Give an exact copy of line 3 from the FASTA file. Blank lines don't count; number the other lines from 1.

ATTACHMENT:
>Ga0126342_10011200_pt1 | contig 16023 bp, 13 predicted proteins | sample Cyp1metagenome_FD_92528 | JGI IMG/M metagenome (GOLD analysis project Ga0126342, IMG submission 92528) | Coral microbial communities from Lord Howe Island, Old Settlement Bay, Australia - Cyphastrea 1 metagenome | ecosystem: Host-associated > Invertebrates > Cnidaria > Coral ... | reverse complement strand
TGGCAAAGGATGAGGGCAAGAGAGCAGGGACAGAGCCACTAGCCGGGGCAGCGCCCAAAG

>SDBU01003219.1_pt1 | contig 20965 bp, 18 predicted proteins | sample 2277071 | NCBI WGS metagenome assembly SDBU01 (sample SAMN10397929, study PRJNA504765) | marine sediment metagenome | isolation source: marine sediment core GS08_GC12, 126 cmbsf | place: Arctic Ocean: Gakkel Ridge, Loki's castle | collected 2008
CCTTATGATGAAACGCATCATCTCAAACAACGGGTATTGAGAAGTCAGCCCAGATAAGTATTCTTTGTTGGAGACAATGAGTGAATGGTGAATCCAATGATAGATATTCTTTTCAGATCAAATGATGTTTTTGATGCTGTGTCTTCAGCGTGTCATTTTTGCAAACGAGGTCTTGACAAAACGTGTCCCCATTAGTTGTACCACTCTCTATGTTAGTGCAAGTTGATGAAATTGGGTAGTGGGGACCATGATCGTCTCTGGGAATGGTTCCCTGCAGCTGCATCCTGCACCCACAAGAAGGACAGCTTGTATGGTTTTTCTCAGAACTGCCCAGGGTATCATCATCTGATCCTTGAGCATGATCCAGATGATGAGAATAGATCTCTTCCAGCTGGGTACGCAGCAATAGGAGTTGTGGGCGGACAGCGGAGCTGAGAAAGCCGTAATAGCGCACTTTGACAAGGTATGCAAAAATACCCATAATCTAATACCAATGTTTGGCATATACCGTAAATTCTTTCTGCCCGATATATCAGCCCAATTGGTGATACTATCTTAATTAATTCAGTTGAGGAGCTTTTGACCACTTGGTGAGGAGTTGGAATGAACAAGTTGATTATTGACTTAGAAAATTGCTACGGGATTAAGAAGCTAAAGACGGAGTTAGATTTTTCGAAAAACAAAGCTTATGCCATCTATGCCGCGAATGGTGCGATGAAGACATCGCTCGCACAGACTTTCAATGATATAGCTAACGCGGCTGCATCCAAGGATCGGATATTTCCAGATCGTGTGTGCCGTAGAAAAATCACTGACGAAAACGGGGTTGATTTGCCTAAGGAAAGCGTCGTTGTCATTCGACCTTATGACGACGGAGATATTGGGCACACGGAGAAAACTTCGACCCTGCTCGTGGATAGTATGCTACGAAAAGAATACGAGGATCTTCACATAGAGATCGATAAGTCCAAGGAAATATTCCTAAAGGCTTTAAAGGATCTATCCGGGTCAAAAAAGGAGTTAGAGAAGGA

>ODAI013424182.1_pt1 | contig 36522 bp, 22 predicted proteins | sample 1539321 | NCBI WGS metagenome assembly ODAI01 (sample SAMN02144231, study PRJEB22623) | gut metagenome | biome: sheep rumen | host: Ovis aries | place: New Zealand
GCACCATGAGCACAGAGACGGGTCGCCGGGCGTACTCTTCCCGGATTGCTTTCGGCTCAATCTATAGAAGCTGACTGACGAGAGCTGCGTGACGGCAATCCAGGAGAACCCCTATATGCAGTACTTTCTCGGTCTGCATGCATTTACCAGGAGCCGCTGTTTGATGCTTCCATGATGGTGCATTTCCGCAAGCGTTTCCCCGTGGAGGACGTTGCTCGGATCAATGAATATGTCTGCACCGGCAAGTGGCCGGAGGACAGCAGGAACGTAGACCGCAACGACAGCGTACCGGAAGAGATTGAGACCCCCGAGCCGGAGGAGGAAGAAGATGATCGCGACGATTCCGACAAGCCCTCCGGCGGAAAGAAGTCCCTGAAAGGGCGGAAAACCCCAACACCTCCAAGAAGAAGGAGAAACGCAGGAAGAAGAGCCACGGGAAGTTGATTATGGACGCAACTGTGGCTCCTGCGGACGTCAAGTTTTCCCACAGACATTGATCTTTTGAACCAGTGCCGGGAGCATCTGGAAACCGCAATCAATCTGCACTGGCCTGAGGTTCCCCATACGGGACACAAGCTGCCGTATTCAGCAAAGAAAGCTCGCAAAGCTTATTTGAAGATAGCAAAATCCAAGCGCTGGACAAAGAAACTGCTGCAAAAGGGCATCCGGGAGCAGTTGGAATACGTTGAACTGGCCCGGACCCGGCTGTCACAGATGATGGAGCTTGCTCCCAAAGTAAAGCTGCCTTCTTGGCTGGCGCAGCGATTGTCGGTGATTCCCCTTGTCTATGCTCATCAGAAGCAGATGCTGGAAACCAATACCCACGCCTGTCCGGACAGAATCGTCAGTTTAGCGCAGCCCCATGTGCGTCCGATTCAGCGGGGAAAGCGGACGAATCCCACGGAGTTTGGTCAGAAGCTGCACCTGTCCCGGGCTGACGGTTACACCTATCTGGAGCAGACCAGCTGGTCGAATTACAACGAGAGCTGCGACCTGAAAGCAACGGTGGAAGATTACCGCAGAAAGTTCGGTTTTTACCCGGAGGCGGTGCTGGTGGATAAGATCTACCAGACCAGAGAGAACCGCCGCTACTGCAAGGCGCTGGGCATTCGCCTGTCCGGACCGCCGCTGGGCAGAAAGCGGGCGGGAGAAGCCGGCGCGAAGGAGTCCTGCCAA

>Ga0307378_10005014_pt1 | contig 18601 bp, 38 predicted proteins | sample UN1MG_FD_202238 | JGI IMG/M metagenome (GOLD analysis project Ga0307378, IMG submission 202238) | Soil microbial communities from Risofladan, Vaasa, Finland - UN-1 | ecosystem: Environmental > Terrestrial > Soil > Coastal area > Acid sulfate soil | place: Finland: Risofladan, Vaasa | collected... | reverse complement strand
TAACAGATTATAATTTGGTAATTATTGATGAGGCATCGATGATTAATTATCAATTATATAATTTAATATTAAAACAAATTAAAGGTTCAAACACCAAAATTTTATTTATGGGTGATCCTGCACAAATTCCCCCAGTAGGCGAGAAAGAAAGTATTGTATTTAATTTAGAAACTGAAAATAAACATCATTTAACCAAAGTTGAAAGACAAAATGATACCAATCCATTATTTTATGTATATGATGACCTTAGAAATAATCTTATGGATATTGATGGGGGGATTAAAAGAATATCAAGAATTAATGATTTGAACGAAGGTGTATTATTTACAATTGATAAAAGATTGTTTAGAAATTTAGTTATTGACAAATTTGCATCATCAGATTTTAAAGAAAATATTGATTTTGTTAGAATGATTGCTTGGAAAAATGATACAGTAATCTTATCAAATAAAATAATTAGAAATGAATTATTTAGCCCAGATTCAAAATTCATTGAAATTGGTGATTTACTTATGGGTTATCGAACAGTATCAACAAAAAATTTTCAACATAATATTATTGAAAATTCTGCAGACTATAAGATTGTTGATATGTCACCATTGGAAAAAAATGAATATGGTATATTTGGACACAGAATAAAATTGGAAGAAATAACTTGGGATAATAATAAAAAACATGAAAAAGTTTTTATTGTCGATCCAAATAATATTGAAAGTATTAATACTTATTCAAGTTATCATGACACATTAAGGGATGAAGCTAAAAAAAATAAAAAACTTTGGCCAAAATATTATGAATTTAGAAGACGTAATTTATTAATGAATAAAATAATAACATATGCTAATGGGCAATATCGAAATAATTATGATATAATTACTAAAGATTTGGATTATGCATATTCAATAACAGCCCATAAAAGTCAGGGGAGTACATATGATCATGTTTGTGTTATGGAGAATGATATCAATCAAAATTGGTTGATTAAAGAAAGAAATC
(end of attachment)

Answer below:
>SDBU01003219.1_pt1 | contig 20965 bp, 18 predicted proteins | sample 2277071 | NCBI WGS metagenome assembly SDBU01 (sample SAMN10397929, study PRJNA504765) | marine sediment metagenome | isolation source: marine sediment core GS08_GC12, 126 cmbsf | place: Arctic Ocean: Gakkel Ridge, Loki's castle | collected 2008